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NY: New Voting Machines Get Chilly Reception on Upper West Side [View All]

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Wilms Donating Member (1000+ posts) Send PM | Profile | Ignore Sat Jun-26-10 02:42 PM
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NY: New Voting Machines Get Chilly Reception on Upper West Side
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New Voting Machines Get Chilly Reception on Upper West Side

Voters had plenty of questions and concerns about the new machines they'll use to cast ballots this fall.

By Leslie Albrecht

DNAinfo Reporter/Producer
June 25, 2010

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On the Upper West Side Thursday night, the machines were given a somewhat prickly reception.

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Voters raised concerns about the security and privacy of the new system, the size of the print on the ballots and whether they would be alerted if they mistakenly over-vote, meaning to select more than one candidate for a particular office by accident. With the old lever machines, it was impossible to over-vote.

The over-vote issue is of particular concern to some public policy advocates. Lawrence Norden, senior counsel at the Brennan Center for Justice at New York University Law School, said when voters mistakenly mark more than one choice, New Yorks new machines alert the voter that theyve over-voted, but dont explain what the term means.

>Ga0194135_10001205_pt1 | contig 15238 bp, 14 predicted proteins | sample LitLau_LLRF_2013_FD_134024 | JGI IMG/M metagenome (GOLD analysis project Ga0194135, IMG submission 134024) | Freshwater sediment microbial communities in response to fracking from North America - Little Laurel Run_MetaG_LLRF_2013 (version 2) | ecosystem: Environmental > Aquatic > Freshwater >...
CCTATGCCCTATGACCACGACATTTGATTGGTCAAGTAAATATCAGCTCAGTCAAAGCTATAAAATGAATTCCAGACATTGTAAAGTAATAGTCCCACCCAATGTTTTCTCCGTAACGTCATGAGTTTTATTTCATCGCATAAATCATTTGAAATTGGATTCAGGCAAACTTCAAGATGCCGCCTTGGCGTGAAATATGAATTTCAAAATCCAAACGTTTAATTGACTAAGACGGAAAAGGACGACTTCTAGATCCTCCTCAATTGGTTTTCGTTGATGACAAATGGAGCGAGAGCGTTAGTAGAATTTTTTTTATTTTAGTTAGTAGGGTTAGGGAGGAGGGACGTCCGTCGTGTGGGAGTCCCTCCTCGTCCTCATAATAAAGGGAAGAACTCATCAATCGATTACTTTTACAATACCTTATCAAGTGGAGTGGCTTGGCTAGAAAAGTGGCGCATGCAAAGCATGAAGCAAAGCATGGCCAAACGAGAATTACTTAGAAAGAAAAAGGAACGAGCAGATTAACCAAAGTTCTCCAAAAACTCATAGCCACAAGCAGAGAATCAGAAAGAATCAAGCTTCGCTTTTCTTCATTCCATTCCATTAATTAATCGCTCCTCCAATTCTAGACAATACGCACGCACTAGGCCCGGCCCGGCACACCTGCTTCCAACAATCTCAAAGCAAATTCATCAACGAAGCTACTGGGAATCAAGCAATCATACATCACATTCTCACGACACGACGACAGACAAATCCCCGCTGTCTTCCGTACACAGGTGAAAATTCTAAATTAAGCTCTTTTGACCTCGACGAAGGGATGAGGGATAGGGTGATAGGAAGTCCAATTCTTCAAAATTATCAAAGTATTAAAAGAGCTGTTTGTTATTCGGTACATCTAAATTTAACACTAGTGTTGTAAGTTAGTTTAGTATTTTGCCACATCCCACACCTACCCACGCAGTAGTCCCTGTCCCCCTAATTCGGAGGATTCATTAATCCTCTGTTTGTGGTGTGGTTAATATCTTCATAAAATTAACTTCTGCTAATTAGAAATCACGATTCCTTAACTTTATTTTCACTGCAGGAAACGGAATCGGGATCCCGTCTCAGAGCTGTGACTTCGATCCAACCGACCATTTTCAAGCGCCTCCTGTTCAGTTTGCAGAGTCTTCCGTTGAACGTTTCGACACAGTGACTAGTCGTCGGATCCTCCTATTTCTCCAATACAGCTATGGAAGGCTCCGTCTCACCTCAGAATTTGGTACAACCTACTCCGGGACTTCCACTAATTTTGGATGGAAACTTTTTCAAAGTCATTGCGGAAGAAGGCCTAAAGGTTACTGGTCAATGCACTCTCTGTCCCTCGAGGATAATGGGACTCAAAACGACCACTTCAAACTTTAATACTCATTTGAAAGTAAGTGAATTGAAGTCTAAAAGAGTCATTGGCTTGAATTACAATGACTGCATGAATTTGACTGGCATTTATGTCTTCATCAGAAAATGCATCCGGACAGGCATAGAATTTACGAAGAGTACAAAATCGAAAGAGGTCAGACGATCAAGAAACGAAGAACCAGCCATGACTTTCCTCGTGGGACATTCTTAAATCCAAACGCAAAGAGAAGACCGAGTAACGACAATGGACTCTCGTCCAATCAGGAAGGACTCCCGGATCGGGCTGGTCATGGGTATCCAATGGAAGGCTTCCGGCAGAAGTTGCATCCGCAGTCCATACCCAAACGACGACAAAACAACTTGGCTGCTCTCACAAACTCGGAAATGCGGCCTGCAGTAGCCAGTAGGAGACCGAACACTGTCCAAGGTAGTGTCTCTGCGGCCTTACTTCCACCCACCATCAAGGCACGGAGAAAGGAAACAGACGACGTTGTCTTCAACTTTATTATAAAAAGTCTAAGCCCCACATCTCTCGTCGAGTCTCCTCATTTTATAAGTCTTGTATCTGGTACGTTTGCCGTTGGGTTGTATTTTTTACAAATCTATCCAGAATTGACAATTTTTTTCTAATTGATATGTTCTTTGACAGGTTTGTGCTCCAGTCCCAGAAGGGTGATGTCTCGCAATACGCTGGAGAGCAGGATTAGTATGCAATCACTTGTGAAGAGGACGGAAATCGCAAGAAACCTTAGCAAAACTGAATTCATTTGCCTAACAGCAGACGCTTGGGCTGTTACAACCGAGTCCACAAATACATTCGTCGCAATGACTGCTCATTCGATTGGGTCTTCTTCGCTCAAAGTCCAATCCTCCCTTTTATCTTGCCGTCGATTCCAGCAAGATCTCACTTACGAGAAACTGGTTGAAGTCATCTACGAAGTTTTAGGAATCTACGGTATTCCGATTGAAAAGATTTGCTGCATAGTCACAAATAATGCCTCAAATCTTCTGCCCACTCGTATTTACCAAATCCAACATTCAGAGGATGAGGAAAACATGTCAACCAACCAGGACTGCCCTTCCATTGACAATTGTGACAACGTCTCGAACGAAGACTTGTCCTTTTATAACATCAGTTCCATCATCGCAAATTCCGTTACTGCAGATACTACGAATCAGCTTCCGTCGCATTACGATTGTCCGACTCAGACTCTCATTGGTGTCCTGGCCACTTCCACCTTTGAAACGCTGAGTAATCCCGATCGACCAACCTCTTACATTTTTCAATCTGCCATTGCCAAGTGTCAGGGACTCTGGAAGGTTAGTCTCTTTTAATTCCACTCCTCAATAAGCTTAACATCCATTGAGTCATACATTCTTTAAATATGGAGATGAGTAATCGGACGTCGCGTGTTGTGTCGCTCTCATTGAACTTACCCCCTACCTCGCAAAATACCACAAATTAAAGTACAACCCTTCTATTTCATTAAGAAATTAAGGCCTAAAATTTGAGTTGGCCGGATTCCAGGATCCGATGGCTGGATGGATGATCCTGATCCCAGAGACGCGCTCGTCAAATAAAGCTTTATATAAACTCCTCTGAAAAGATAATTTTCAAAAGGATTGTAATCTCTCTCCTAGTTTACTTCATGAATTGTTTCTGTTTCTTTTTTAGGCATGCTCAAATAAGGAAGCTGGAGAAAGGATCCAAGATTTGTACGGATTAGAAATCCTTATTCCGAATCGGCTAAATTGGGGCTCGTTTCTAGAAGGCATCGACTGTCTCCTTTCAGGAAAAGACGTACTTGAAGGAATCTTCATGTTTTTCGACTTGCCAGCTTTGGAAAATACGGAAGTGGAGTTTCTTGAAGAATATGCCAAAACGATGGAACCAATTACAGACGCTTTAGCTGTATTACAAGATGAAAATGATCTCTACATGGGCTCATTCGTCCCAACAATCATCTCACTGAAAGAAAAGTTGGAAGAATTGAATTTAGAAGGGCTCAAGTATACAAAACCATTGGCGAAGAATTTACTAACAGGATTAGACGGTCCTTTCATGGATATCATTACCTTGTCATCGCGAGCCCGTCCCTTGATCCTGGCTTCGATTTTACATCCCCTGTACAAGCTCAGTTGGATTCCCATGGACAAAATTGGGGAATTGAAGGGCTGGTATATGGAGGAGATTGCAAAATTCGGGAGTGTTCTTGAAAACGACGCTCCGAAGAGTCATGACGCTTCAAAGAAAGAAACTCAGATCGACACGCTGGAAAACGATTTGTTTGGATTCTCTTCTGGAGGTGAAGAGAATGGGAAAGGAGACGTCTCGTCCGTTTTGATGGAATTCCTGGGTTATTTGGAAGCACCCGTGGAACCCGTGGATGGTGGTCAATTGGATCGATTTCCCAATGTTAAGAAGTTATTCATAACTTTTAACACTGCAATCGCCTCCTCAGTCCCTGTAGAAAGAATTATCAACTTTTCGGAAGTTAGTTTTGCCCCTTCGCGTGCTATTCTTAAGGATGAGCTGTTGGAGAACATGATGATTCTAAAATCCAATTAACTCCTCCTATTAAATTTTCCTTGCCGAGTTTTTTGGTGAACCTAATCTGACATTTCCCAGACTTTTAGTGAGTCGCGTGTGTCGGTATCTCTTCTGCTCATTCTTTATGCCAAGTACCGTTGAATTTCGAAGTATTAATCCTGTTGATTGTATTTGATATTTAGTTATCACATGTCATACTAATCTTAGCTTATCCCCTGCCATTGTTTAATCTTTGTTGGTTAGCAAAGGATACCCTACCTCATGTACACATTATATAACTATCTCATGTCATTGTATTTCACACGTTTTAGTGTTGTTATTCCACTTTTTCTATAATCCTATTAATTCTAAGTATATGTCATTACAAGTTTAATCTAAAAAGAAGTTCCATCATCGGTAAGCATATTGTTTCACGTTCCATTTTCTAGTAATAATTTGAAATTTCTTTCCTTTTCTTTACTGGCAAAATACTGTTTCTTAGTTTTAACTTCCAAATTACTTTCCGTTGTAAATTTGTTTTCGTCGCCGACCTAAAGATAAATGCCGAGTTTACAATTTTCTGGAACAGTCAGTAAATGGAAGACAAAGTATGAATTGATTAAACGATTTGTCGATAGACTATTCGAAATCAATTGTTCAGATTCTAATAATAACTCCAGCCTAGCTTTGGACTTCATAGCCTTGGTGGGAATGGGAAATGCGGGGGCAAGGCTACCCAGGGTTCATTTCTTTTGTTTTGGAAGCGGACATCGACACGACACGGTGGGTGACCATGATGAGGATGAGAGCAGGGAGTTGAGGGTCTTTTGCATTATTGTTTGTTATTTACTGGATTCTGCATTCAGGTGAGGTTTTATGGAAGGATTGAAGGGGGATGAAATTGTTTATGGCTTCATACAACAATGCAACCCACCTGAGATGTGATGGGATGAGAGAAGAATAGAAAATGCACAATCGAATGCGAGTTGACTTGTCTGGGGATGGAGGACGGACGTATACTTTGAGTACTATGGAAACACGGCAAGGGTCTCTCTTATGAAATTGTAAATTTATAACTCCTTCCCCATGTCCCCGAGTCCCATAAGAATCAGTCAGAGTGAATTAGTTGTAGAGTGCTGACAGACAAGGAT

Voters are then given the option to either submit or discard their ballot. If they submit it, it wont be counted. The submit option is marked with a green check mark, Norden said, so voters will instinctively choose it, even though it means their vote wont be counted.

Floridas voting system had a similar problem during the 2008 election, and thousands of votes for president were thrown out, Norden said.

It means a lot of disenfranchisement, Norden said. A lot of people's intended choices won't be counted.

Jon Stockman, a 22 year-old law student at Hofstra University at Thursdays demonstration, intentionally over-voted on his ballot to see what the new machine would do. He said the machines response was confusing. The language isnt clear, Stockman said. Most people wont know what an over-vote is, and that could be an issue. Stockman said he also had a tough time reading the small print on the ballot.

Valerie Vazquez, communications director for the citys Board of Elections, said voters who have trouble reading small type will be given magnifying devices. Vazquez said voters will be alerted if they over-vote, and given the option to throw out their ballot or cast it anyway.

Thats going to take a lot of education, for voters to understand that, Vazquez said.

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http://dnainfo.com/20100625//new-voting-machines-get-ch...

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